Arthur Schnitzler and Venice



 André J. Fabre        June 2013

Arthur Schnitzler was born in Leopoldstadt, nearby Vienna, where his father, renowned otorhinolaryngologist and voice expert had his office crowded with all sorts of actors, actresses and opera singers .

Arthur Schnitzler was fascinated by the world of artists and as early as twelve, heban to write theatre plays.


However, Arthur's father wanted to see his son follow the same path. Arthur did not at any time think to disobey his father  and he entered, as soon as his studies were over, the Medicine School of Vienne.

In 1885 he obtains his diploma and starts an hospital, career at the Algemeines Krankenhaus  in Vienna.

Anyway, as soon as his father was dead, Arthur jumped into his beloved theater world.


Hardly 23 yrs old, he was  already a success playwright also author of many short stories and novels. He knew how to bring in his books a dreamlike atmosphere, of anguish mixed with sensuality.

Despite or perhaps because of his triumphant career, Schnitzler aroused much hostility around him and the high-society of Vienne often appeared  shocked by the cynicism underlying in all Schnitzler's books…  .

At the same time, is it only mere coincidence ?, Sigmund Freud became a great name in Vienne and, on several occasions, showeda great interest for Schnitzler's books. On his 60 yrs birthday Schnitzler received a message from Freud acknowledging  that they had much in common to say.


Very much alike Freud  Arthur Schnitzler had a true passion for Venice. That could explain his fascination for  Casanova.  He wrote a book called "The Return of Casanova" showing the Venetian seducer at the end of his career. He wants to see a last time the city where he lived twenty years earlier, before being thrown to jail for his "crimes" of atheism and libertinism. Sib=nce that time, much time has passed, the seducer is no longer the "lover of a thousand and three women" but only a shivering old man in threadbare clothes. He meets a young and brilliant girl, Marcolina, to him, the living symbol of perfection in  women. After a last firework of seduction, Casanova remains the greatest of all lovers, but at  the cost of a double crime.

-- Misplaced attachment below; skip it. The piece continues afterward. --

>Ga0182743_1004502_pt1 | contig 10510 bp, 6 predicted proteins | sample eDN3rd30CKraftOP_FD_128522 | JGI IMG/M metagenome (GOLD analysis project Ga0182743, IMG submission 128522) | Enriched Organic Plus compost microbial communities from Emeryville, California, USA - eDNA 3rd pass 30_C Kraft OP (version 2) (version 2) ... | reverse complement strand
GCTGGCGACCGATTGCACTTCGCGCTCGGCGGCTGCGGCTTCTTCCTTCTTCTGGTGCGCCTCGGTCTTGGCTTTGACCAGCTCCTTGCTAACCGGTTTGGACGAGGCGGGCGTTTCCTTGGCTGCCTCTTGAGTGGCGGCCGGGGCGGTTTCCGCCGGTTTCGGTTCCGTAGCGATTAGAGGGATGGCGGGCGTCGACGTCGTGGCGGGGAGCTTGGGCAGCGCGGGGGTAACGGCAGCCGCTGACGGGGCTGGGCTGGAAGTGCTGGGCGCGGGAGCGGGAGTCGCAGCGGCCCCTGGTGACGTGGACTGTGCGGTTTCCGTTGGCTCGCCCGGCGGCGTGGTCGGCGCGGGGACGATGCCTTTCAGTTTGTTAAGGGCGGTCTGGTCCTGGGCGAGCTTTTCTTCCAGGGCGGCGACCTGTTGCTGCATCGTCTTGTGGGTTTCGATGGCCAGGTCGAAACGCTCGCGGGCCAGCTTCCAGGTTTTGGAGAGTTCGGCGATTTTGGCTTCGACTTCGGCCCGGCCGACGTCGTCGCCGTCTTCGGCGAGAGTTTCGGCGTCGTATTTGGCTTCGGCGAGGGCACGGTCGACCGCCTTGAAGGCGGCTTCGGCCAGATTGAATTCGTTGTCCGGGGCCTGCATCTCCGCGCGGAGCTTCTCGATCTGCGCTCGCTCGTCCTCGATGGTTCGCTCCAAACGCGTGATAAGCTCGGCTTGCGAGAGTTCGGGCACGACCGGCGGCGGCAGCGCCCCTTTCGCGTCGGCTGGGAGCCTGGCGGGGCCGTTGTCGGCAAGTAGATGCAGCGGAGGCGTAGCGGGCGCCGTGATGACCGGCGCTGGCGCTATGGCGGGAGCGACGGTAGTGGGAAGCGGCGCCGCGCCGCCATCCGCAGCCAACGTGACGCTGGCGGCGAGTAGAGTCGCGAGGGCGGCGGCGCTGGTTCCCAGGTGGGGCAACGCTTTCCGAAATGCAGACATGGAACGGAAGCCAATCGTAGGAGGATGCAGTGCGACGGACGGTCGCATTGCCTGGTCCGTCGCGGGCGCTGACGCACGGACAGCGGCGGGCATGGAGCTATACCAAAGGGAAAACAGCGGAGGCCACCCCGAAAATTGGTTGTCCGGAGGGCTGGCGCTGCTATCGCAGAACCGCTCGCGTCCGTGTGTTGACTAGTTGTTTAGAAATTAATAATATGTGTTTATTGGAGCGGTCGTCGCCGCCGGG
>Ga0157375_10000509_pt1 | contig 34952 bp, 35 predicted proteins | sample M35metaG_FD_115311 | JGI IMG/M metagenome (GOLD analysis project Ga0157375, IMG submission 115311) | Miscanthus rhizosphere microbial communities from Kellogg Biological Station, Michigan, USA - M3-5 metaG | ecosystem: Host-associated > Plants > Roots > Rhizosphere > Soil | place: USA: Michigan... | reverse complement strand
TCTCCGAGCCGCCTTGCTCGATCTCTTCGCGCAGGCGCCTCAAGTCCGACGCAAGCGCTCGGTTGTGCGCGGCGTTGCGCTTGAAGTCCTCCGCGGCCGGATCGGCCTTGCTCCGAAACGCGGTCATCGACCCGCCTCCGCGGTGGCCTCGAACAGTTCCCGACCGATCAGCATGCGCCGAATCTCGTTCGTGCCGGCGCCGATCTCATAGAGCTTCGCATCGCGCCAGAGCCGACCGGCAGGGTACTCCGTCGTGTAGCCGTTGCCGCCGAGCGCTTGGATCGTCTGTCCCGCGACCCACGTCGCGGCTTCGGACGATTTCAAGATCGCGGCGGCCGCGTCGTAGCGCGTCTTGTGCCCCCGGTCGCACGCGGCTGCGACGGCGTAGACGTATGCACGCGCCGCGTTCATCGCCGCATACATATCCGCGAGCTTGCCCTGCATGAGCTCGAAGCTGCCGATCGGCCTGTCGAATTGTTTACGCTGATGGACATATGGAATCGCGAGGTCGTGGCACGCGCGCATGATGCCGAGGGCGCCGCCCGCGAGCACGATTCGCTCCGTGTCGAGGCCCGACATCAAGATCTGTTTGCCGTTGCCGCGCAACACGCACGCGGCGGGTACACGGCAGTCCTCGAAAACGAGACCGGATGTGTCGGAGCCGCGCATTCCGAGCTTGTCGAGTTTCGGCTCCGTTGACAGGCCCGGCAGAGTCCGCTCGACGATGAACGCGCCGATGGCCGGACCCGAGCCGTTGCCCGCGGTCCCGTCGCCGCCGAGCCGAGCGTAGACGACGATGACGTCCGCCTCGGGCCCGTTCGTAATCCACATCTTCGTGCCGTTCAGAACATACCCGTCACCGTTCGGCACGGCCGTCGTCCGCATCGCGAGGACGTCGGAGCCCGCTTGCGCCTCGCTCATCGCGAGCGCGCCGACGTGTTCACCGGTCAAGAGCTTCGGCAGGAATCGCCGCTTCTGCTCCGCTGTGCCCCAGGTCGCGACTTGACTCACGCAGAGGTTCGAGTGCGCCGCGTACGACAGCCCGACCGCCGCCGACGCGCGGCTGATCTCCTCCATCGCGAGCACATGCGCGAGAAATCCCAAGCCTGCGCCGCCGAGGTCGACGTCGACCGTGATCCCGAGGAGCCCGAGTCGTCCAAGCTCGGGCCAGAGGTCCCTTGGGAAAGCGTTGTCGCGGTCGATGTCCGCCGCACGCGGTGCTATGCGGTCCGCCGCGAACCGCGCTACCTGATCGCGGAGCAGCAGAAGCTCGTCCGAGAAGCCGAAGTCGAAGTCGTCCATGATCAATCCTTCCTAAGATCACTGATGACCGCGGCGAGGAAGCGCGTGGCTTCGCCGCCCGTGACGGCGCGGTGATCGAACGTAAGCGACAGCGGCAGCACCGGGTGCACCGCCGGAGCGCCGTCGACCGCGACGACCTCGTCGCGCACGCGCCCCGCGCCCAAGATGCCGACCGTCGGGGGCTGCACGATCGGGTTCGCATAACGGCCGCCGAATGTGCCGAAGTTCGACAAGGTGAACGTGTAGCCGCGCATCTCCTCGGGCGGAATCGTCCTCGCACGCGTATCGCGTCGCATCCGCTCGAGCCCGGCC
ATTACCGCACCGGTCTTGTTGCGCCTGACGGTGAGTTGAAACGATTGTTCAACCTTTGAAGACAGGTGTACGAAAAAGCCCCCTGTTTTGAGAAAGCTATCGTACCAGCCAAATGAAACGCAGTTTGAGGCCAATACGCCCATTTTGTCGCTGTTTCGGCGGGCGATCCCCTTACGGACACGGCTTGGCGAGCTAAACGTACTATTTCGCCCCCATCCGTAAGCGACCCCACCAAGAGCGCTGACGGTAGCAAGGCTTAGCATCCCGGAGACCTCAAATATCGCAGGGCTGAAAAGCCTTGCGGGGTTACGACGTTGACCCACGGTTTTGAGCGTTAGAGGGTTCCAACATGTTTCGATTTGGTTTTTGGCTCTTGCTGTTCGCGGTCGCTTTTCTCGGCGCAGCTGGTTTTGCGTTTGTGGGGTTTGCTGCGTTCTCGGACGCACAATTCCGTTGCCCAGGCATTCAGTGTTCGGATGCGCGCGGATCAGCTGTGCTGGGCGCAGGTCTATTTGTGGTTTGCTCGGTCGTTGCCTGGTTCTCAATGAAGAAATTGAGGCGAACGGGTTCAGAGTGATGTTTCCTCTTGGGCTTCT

In this tale, Arthur Schnitzler wanted to promote his ideas, very similar to  Freud's doctrines,  on the strength  of erotic impulses in any human life, with Venice, temple of seduction,  as background scenery.


In fact, Venice occurred to be fatal for the disciple of Casanova : his beloved  daughter, Lili, longtime reluctant to marriage ended up as wifeto a handsome Italian officer, veteran of the  fascist march to  Rome, Arnoldo Cappellini. Unfortunately, the marriage turned out  rapidly ito a  nightmare ; Lili since long time haunted by anxiety and depression, shot herself to death  in an hotel room of  Venice.

Broken by grief, Arthur Schnitzler made every year a Journey of mourning to Venice, standing hours and hours at  his beloveddaughter's grave in the old Jewish cemetery of Lido.

As would have commented Schnitzler's master in analysis of the Psyche, Sigmund Freud, : "the loop was closed" ...

Date de dernière mise à jour : 30/07/2013

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